(The Slipper Wall was one of the last obstacles on the course which you could also see from the Welcome Area. The dude climbing while standing up is not following directions. You're supposed to do it on your knees or your stomach so you don't slip and kill yourself. I found it was really painful climbing on my knees so I had to pull myself up with just my arms. I'm so strong!)

ALSO, there were no mile markers or clocks along the course, so nobody really knew where they were in terms of distance or pace as we were running along. All the obstacles were staffed with workers to make sure no one got hurt and to help people along, and supply water, but no one seemed to know how far into the race they were posted or at least they refrained from telling us when questioned. I figured that by the time I got to the mini-mud pit I was halfway through, but it was tricky to pace my energy without knowing for sure. Also a lot of the second half of the race seemed to be running uphill which was killer!

From the very first obstacle I realized I didn't have any problem climbing things, but getting over them gracefully was more difficult for me. I had a tendency to get to the top and then fling my leg over the side with a bit too much momentum, thus launching myself over without a way to really stop myself from toppling off the other side. This was most evident on the military hurdles, the first of which I totally fell off of going over. Luckily I just landed on my butt and quickly got up with an "i'm okay! i'm okay!" (note: no one around me was concerned at all. I was talking to myself.) and launched myself over the next one and got through it fine.

(Post-race. Still attractive. I used the bottle of water they gave me after the race to try and wash off my hands so I could get into my bag. Still it was a really messy endeavor.)

So obviously, from the pics you can tell I got very very muddy. The run advertised that there would be rinse off stations on-site. In my head I pictured... I don't know, showers? Not like they would create some spa out in the woods... but I don't know. What we got instead were a bunch of hoses with minimal water pressure hooked up to ice cold tanks of water. Trying to rinse off this way was more of a challenge than anything faced on the run. It would've taken me hours to try and rinse off in this fashion. Plus it was FREEZING. After trying for about 10 minutes and getting nowhere, I realized most people were abandoning this method to just walk back up the beach and rinse off in Pelham Bay. This was much more effective and the water temp was much more tolerable.Oh, and did I mention that even though I picked a giant bag worth of clothes to change into, I forgot to pack a towel? Yeah, that was really not good planning on my part. It made drying off a very creative process. Thank goodness it was an unseasonably warm October day.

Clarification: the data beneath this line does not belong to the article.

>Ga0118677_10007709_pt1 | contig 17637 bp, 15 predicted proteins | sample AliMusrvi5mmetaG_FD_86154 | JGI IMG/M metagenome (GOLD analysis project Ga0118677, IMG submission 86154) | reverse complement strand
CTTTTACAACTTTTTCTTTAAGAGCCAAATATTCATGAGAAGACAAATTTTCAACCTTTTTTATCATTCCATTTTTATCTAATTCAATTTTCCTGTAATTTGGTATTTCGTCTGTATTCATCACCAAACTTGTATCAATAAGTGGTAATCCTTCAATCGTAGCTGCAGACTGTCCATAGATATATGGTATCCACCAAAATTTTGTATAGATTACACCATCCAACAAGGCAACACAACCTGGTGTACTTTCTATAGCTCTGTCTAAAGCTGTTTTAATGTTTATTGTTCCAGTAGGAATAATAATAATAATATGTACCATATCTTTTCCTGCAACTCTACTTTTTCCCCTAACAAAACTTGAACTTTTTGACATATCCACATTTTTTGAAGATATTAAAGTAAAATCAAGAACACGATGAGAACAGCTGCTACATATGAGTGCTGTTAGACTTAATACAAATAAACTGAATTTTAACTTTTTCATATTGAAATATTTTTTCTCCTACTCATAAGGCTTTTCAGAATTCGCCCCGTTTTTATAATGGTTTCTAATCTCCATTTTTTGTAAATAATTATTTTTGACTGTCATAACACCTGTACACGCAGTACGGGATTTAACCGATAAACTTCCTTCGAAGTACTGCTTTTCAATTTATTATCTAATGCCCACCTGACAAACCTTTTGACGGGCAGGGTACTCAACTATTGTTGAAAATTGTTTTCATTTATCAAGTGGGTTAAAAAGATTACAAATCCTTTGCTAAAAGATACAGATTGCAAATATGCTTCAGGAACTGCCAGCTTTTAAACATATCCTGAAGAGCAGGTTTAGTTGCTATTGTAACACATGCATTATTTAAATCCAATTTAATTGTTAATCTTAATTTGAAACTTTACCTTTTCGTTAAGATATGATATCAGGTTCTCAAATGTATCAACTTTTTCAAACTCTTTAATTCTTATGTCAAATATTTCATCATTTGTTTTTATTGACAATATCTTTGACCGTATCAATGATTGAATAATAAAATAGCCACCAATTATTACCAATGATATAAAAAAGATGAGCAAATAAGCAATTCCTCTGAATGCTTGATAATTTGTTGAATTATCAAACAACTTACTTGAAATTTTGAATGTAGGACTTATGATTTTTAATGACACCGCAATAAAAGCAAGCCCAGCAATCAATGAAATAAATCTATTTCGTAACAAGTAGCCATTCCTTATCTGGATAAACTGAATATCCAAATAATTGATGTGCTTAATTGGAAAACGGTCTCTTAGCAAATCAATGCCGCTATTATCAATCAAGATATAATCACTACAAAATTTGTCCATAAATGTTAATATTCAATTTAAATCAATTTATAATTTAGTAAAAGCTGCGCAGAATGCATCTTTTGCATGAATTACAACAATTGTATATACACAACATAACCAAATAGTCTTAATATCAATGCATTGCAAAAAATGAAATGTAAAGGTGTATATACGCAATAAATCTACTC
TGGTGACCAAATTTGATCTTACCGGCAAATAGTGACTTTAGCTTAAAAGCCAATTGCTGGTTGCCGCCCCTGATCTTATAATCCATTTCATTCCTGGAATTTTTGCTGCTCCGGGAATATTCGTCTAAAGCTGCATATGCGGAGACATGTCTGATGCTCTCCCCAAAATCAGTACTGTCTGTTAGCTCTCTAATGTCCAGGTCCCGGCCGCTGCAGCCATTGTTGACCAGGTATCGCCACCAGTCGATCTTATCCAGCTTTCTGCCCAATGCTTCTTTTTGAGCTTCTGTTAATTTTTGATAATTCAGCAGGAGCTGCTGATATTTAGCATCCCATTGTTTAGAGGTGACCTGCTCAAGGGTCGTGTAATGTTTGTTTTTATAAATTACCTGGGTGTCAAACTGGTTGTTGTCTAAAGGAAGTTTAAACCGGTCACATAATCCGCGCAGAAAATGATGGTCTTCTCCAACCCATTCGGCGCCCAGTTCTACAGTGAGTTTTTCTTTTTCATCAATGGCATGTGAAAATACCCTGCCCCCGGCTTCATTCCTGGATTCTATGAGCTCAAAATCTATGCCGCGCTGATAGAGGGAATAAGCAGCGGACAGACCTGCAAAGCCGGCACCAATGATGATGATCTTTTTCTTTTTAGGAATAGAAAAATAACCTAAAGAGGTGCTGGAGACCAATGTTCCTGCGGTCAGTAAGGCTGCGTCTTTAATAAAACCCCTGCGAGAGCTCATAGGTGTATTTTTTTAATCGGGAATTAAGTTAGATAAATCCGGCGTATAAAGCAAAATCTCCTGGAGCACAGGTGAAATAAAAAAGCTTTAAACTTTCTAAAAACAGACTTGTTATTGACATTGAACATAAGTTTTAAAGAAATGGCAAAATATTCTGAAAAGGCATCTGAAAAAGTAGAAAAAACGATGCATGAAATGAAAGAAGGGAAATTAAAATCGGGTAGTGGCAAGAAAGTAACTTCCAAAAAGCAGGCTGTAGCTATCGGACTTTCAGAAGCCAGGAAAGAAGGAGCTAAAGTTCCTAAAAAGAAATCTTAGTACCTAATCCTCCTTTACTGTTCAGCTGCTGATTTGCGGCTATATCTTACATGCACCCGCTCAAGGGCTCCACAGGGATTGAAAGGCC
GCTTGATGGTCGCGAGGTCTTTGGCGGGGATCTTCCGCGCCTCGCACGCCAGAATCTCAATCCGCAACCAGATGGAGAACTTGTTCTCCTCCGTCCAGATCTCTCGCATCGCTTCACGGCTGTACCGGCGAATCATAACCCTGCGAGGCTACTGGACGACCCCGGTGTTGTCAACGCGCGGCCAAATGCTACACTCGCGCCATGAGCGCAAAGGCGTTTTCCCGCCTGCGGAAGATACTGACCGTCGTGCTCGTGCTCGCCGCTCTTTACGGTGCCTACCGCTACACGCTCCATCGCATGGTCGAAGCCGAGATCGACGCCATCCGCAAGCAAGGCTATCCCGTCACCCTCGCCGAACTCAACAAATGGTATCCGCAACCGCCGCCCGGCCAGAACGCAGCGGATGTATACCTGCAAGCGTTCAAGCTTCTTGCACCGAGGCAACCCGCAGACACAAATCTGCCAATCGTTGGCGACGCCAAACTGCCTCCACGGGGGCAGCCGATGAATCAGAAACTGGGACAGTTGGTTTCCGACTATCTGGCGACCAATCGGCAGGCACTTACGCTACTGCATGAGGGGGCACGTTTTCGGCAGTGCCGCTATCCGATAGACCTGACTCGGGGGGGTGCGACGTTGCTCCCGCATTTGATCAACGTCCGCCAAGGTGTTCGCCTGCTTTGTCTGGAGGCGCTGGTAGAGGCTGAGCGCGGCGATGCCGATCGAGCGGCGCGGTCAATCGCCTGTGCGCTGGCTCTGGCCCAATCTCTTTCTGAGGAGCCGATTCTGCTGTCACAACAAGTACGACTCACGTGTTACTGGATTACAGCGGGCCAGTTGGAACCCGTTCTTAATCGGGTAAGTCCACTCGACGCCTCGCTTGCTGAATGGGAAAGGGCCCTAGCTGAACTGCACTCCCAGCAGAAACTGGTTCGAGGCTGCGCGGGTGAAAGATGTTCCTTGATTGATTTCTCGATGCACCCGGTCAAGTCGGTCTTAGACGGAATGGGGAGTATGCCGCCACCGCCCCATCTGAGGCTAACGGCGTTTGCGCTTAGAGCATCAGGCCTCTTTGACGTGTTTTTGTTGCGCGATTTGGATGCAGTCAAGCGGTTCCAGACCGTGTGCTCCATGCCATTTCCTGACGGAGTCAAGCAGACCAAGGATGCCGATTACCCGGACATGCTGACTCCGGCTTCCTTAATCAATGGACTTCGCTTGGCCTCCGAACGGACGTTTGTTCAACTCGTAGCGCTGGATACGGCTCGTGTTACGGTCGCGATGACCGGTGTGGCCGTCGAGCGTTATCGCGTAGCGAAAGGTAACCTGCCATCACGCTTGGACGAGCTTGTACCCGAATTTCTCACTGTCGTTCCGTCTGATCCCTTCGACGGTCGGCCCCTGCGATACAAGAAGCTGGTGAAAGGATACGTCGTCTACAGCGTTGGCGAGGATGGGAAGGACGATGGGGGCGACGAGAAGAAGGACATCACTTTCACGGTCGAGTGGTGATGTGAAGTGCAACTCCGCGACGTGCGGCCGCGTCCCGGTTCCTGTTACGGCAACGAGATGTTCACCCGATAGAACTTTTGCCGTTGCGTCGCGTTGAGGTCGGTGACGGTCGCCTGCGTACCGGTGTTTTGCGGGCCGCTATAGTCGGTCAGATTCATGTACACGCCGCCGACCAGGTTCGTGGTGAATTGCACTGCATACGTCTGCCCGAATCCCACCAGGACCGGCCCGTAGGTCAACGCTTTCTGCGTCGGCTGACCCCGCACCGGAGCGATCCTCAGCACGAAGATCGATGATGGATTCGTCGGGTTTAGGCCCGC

(nice and clean after my swim! I had to use my clean shirt as a towel, so I'm just wearing my wind breaker without a shirt underneath. Just like Rafa after a tennis match! Vamos!)

I have to give props to the race for their delicious hamburger lunch provided after the race. It was a decent sized burger with fresh, lettuce tomato and cheese along with a bottle of water and assorted bags of chips. They tasted great. The whole atmosphere of the event was really a lot of fun. It was also very nice that Very Pregnant Co-Worker Suki who lives close to Orchard Beach stopped by to cheer on me and Fabby. How I refrained from giving her a big muddy hug, I'll never know! Even if I mentioned a few negatives here, overall it was a fantastic day and I'm happy I took this physical challenge. The obstacles were fun. The company was great. I would definitely run through the mud again!